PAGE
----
How reliable is the global temperature record? Part two

Let’s introduce the characters in our story.

First, the satellite measurements.  Back in part 1, we found that satellites infer atmospheric temps by measuring microwave emissions from oxygen molecules.  There are two primary groups working with satellite data.  One is at the University of Alabama at Huntsville (UAH) and the other is Remote Sensing Systems (RSS); both work with the data from satellites to produce a temperature record.  Other groups are working with this data as well, but RSS and UAH are the major players. There is a lot of interesting physics and climate stuff here, but the data only go back to late 1978, and quite a substantial amount of processing is necessary to create the satellite temperature record.  The MSU post from Tamino’s Open Mind blog has a nice summary of the satellite info, albeit from 2007.  I plan to get back to this data later in our series.

The ground record of temperature comes from a variety of sources and are turned into monthly global-average readings by three independent research groups:

  1. The Met Office, in collaboration with the Climate Research Unit (CRU) at the University of East Anglia in the UK.
  2. The Goddard Institute for Space Sciences (GISS), part of the National Aeronautics and Space Administration in the US.
  3. The National Climate Data Center (NCDC), part of the National Oceanic and Atmospheric Administration in the US.

These three groups use different methods to collect and process the temperature readings in calculating the global-average numbers.  Their results are similar and they are in close agreement on the decade to decade trends.

The data sources for the Big Three come from different sources with each source having its own characteristics. It is generally agreed that reasonably reliable surface temperatures with wide geographic coverage begin around 1850.  Some records begin earlier, but have restricted geographic coverage.

The longest temperature record in use is the Central England Temperature record, dating from 1659 to the present.  It consists of monthly averages from 1659 to 1772, and daily averages from November 1772 onward.  The Met Office maintains the official CET record at the Hadley Centre.  In addition, the Hadley Centre maintains HADCRUT3, a global temperature dataset dating from 1850.

NASA maintains GIStemp, a record which provides monthly averages with wide geographic coverage from about 1880, although some records go back to the 1770s.  NOAO is responsible for the Global Historical Climatology Network (GHCN), which contains records as early as 1697. Widespread gridded monthly average temperatures are available from January 1880.  GHCN also has precipitation and pressure readings.  The US portion of the GHCN is the United States Historical Climate Network (USHCN) data, maintained by the NCDC and adjusted independently of the worldwide data.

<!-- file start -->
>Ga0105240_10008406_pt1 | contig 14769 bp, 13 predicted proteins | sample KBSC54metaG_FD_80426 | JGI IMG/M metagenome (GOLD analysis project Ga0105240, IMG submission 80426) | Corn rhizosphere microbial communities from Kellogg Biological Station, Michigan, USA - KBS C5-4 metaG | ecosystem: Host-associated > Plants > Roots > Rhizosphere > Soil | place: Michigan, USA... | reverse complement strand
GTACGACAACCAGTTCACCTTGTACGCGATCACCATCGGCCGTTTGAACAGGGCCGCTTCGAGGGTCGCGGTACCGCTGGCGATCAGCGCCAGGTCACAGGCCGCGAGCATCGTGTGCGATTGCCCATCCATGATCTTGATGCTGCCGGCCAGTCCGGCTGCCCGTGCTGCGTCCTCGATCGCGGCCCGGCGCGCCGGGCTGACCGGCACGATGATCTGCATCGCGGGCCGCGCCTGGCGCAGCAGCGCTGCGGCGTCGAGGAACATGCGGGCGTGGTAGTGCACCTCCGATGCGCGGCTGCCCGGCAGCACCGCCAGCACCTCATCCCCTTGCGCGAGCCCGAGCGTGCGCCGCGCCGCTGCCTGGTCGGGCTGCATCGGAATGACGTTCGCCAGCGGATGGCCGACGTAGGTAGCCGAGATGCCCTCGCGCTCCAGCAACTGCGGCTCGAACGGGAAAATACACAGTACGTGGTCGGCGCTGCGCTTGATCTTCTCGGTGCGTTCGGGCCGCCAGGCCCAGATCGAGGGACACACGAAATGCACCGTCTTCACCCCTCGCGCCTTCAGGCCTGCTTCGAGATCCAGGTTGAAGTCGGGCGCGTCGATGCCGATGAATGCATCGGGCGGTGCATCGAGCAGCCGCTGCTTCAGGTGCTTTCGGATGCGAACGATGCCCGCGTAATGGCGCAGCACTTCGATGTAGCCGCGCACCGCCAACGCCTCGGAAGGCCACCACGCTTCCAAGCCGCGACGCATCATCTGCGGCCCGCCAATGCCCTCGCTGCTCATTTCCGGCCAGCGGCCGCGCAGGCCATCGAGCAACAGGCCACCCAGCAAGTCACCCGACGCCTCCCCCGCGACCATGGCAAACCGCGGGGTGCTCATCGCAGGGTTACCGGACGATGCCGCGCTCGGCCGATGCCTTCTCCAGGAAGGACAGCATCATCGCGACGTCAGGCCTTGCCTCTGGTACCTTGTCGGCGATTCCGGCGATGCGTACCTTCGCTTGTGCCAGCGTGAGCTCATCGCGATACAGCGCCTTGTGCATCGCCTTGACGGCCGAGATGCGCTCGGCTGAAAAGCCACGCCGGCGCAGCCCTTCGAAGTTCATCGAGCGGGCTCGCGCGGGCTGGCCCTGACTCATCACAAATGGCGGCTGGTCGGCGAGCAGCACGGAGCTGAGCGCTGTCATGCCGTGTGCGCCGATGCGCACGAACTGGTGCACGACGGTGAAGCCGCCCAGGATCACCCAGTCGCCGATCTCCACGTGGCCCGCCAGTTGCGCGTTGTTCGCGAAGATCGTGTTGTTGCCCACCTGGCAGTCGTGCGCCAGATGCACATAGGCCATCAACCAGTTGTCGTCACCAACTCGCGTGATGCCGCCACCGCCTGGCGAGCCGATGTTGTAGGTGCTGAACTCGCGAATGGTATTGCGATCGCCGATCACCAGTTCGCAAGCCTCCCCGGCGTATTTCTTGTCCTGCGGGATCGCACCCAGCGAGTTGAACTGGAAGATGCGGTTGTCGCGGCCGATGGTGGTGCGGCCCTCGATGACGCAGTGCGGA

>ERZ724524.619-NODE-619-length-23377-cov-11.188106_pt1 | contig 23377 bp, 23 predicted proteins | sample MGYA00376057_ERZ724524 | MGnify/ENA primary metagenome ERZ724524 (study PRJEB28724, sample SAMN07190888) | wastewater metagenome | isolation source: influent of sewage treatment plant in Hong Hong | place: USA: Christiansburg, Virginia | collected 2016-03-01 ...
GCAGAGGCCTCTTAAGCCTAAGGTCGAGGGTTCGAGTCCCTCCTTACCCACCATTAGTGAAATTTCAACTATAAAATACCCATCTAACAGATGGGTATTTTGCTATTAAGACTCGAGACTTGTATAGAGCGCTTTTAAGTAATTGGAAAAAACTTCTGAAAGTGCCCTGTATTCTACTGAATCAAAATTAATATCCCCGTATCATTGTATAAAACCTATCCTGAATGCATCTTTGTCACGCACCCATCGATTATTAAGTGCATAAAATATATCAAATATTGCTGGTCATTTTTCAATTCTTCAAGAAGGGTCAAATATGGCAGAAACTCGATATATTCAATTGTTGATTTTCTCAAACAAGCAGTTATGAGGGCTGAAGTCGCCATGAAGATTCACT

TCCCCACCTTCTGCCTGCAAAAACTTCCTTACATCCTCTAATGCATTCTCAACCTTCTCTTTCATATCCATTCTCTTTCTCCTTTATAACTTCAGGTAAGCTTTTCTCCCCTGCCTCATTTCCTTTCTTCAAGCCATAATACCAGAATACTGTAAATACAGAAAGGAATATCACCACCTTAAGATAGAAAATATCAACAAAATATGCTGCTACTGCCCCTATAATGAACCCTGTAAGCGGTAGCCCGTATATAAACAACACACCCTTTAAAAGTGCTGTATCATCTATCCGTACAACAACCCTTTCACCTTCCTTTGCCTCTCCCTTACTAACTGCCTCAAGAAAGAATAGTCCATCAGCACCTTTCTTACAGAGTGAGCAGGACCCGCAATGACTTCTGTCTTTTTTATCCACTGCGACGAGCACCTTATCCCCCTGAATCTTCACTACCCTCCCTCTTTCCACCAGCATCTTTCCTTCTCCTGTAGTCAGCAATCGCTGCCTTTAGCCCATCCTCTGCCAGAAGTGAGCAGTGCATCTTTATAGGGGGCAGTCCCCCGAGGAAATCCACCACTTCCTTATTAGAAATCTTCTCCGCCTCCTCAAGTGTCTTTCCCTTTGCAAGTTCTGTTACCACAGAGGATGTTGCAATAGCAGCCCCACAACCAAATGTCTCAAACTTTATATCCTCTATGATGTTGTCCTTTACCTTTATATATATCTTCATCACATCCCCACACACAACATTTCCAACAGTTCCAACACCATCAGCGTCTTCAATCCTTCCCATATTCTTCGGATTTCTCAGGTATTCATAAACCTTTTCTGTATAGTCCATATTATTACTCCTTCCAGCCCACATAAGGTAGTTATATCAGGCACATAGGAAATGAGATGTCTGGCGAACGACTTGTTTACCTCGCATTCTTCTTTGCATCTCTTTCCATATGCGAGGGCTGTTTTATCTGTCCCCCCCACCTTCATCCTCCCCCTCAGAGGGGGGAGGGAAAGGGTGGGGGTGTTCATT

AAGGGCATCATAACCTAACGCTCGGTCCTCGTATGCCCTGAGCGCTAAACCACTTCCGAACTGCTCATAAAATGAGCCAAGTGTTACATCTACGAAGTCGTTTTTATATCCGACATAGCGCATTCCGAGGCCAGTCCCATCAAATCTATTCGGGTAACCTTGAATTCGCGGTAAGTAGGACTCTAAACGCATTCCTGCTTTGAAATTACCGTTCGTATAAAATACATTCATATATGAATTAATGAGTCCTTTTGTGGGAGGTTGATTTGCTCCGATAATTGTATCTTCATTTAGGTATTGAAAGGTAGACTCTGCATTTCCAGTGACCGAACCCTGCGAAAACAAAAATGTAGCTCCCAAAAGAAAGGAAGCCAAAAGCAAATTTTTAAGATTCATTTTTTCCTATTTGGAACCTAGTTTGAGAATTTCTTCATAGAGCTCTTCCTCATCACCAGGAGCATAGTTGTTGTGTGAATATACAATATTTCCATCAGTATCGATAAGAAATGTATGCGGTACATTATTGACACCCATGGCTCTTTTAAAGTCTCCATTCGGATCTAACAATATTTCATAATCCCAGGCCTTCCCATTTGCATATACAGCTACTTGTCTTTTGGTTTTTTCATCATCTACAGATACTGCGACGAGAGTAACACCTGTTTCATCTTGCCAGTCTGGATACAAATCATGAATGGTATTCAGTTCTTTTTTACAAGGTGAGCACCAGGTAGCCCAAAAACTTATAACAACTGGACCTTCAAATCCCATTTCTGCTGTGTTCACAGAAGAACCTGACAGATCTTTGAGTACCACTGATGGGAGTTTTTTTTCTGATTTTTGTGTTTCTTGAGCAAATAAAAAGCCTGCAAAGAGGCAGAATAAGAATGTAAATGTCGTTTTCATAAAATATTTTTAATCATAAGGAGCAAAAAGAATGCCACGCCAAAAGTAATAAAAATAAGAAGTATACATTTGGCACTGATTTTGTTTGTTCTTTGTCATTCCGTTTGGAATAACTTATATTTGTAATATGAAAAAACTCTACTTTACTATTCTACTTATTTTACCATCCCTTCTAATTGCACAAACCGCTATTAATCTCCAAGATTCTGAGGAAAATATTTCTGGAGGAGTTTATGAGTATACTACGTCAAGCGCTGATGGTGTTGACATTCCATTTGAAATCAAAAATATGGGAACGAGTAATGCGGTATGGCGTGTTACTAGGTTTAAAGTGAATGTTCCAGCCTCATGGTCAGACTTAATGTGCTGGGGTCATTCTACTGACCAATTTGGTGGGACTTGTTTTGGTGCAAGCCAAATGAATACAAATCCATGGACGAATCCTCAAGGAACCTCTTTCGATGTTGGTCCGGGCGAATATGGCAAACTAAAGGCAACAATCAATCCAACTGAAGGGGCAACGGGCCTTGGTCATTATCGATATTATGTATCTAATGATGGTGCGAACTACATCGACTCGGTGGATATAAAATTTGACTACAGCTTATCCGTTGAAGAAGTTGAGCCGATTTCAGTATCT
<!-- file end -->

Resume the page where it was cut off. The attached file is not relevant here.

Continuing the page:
Finally, the important antarctic records come from the Scientific Committee on Antarctic Research (SCAR) via the Reference Antarctic Data for Environmental Research (READER) program.  There are few fixed surface stations in Antarctica, and most stations have operated for short times, appearing and disappearing, leading to a very interesting data analysis program.

Next we’ll look at the problems facing the keepers of the datasets.

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Politics and Science of AGW

Ran across Walter Russel Mead’s level-headed assessment of the interaction between Science and Politics in the AGW arena.  You may have seen it already, but if not, take a moment to look over Why Climate Science is on Trial.  Read the whole thing.

However absurd the skepticism in a particular case, in a general way a certain level of skepticism about the work of scientists is justified.  The ’scientific consensus’ has often been wrong in the past — and scientists are just as arrogant, dogmatic and condescending when they are wrong as when they are right.  Look at the many conflicting ideas that economists have brought forward over the last two hundred years.  Look at how medical ideas and treatments change over time.  Look at the science of ‘eugenics’ in the light of whose findings judges once condemned people to involuntary sterilization.  Look at the persisting fad for Malthusian catastrophe scenarios.  Homosexuality was once scientifically defined as a form of mental illness.  Trans-fats were made into margarine and promoted on scientific grounds as healthier than butter.  Skepticism about self-confident scientists with reams of data and arrogant attitudes is a very sensible attitude for laypeople to take.

Exactly so.  Remember, extraordinary claims require extraordinary proof.

Is the Scientific method being subverted by scientists?

While working on the next global temperature post, I ran across this distressing article at the BBC.  I’m thinking one of the side effects of ClimateGate will be far more healthy skepticism and pointed inquiry into the inside game of scientific research.  From the article: